Dean Warns about Draft at ‘Rock the Vote' Party

CBS News reports: "As people wondered if former President Bill Clinton was here yet, and college-age guys scanned the chatting celebrities in the VIP area for actress Natalie Portman, the packed club of young Democrats cheered wildly. Former Gov. Howard Dean was on stage, chopping his arm, yelling passionately. The 2,000-person crowd roars. Dean avows: 'If you want a draft, vote for George Bush!'"

"It was that kind of a night at MTV's 'Rock the Vote' party. It was a long night of drinking and rallying young party activists, on the eve of the Democratic National Convention in Boston. The party went late, past the normally fervent Boston bar time of 2 a.m., as Lauryn Hill finished the night with a brief two-song acoustic set, taking the stage just as bars normally close down."

"Earlier that night, Dean's sleeves rolled up as always, the former Democratic candidate for president who six months ago led the field thanked the young audience for once supporting him and then asked them to help elect Sen. John Kerry, the Democratic nominee to be president."

"Dean tells audience, 'There are two bills in Congress to reinstate the draft.' He hammers home the issue. Then he asks the crowd how many have health insurance, and about four in ten raise their hands."

Previous Comments


More from the same story: "No group in America is so affected by the policies of this administration than young people because it's young people who are fighting and dying overseas in the war in Iraq," said Jerry Springer, jumping onstage and taking over the rhetorical reins as Dean wrapped up his speech. [...] Springer stood up and the crowd chants: "Jer-reee, Jer-reee, Jer-reee," in a low tone, swinging their arms. Springer then asks for "two minutes of seriousness" and it is granted. Leaning forward, impassioned, shaking his right hand, he intoned: "It is middle America that needs help from the government. We need the public schools. We need the public transportation. We need the hope of the job." "It's young people who can't afford to go to college anymore. They are settling for a two-year college or maybe no college at all," said Springer. "It is young people that are finding an economy that doesn't have jobs anymore. So the only way we are going to change that is if they go out and express their interests and then we will have a different result in the election."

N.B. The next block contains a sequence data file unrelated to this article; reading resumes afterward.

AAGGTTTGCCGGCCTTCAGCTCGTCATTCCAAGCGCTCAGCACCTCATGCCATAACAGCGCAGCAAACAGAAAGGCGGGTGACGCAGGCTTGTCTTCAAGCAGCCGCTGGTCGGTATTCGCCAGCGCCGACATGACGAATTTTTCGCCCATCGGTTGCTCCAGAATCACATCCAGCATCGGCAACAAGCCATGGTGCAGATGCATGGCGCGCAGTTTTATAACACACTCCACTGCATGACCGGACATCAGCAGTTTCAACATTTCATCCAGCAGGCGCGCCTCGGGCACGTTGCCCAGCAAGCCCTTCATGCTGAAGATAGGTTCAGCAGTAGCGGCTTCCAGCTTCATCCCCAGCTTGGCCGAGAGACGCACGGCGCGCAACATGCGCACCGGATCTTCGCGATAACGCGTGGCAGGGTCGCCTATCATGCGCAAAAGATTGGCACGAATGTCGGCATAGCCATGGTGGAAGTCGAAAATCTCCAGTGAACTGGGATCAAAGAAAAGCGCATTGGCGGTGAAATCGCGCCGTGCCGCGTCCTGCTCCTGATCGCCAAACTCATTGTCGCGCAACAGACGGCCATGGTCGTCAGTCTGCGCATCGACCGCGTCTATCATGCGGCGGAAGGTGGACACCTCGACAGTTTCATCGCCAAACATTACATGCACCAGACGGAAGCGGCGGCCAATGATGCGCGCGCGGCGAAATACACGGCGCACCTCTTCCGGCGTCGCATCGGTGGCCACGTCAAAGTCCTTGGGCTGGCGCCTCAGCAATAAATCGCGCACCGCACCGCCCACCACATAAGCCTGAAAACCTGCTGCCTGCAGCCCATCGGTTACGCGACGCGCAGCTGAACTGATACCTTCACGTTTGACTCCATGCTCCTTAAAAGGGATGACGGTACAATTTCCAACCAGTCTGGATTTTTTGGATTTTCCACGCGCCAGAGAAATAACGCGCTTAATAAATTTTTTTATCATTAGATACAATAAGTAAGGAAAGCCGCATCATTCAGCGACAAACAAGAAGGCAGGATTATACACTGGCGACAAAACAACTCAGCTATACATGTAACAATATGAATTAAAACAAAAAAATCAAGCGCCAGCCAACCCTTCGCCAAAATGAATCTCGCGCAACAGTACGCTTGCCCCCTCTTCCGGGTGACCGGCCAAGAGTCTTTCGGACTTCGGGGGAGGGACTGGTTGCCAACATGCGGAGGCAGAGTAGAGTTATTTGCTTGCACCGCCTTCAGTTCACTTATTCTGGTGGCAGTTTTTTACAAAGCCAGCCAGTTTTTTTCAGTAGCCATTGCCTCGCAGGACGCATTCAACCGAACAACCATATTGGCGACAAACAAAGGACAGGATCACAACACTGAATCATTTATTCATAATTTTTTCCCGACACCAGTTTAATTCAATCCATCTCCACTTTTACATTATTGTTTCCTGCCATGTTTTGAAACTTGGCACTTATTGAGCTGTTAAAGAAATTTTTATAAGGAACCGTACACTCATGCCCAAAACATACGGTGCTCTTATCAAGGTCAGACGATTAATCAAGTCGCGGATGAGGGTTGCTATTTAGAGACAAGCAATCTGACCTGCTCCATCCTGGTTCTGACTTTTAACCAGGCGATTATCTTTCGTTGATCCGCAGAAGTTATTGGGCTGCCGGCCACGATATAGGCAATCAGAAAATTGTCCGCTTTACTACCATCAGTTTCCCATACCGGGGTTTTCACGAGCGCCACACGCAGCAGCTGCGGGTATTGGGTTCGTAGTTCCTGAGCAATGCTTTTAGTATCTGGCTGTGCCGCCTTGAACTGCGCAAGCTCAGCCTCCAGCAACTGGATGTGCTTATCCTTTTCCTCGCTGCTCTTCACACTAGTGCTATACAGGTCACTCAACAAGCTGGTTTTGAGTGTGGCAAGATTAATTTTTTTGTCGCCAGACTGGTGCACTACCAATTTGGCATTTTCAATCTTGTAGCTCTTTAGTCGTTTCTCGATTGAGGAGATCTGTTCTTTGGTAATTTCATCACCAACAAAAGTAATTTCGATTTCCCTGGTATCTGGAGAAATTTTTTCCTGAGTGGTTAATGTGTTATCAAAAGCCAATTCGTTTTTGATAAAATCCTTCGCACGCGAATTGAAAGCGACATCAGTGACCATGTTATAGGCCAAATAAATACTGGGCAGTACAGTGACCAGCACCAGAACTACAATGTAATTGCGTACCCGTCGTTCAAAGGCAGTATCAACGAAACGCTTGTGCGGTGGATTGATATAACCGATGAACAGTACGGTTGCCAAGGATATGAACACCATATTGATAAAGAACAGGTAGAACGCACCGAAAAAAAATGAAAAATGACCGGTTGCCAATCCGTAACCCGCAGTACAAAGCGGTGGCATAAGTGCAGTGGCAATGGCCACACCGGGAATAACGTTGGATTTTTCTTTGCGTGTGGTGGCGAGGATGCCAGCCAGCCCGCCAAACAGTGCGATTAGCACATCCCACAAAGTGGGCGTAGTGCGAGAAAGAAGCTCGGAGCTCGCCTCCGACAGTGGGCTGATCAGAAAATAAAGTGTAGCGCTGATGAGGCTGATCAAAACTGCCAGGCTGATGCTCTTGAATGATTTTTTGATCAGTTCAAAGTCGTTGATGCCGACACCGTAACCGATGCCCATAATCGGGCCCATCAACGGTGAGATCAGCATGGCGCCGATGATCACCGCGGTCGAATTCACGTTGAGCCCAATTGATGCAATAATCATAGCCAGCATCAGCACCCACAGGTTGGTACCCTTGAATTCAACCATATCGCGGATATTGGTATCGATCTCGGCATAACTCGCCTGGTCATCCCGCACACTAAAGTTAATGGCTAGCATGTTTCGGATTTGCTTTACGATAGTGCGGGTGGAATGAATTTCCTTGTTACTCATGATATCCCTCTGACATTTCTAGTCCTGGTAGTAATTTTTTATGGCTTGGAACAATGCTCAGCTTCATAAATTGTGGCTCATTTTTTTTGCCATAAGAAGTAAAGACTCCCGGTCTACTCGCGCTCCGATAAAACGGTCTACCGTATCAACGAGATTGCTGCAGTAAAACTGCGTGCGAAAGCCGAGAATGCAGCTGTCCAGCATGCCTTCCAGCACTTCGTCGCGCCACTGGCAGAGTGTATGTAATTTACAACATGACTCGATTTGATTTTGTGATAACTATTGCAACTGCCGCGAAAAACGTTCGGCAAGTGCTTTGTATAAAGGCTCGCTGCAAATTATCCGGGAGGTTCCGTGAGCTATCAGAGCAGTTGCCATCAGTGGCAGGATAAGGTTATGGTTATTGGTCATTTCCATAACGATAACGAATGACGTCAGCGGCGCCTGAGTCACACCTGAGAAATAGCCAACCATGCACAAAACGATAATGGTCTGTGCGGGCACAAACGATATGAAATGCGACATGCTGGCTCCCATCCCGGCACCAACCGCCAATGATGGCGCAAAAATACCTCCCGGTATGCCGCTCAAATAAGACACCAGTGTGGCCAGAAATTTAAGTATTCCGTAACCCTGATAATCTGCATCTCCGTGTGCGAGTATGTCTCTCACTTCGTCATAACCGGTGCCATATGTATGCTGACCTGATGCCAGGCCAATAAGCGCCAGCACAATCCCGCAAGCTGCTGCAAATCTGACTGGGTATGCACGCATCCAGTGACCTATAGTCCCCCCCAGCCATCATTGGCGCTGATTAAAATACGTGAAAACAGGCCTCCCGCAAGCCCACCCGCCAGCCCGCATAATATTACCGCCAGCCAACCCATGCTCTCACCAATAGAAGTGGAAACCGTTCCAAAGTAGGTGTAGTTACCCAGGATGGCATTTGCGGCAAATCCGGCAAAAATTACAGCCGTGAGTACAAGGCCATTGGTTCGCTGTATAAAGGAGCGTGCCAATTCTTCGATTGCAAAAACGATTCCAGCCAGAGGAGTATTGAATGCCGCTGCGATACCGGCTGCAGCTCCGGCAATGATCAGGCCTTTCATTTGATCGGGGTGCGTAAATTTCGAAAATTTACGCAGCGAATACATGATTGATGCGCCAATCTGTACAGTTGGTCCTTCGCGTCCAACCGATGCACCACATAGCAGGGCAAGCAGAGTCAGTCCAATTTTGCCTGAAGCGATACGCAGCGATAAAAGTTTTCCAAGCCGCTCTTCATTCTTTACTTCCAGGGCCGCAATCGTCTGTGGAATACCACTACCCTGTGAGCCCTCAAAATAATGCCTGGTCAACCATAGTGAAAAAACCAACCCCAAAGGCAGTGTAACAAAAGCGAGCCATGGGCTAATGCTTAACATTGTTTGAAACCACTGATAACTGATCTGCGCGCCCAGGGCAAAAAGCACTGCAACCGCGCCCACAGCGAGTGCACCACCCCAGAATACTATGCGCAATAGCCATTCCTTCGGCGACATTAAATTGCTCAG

Use the comment form below to begin a discussion about this content.

Sign in to comment